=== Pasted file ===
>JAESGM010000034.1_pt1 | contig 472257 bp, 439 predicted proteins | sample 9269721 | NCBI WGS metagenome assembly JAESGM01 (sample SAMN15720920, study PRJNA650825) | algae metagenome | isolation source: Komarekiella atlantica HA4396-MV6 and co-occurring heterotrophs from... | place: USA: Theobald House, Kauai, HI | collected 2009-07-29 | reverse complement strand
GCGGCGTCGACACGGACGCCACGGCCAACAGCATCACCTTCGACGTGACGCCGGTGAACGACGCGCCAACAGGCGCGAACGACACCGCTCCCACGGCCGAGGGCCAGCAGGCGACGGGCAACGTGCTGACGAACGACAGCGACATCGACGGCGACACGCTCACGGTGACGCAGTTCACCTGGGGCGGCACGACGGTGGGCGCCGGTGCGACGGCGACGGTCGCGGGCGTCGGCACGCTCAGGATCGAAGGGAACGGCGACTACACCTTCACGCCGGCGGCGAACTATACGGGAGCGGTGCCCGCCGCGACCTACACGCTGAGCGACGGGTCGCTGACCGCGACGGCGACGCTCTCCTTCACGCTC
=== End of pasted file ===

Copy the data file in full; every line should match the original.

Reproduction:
>JAESGM010000034.1_pt1 | contig 472257 bp, 439 predicted proteins | sample 9269721 | NCBI WGS metagenome assembly JAESGM01 (sample SAMN15720920, study PRJNA650825) | algae metagenome | isolation source: Komarekiella atlantica HA4396-MV6 and co-occurring heterotrophs from... | place: USA: Theobald House, Kauai, HI | collected 2009-07-29 | reverse complement strand
GCGGCGTCGACACGGACGCCACGGCCAACAGCATCACCTTCGACGTGACGCCGGTGAACGACGCGCCAACAGGCGCGAACGACACCGCTCCCACGGCCGAGGGCCAGCAGGCGACGGGCAACGTGCTGACGAACGACAGCGACATCGACGGCGACACGCTCACGGTGACGCAGTTCACCTGGGGCGGCACGACGGTGGGCGCCGGTGCGACGGCGACGGTCGCGGGCGTCGGCACGCTCAGGATCGAAGGGAACGGCGACTACACCTTCACGCCGGCGGCGAACTATACGGGAGCGGTGCCCGCCGCGACCTACACGCTGAGCGACGGGTCGCTGACCGCGACGGCGACGCTCTCCTTCACGCTC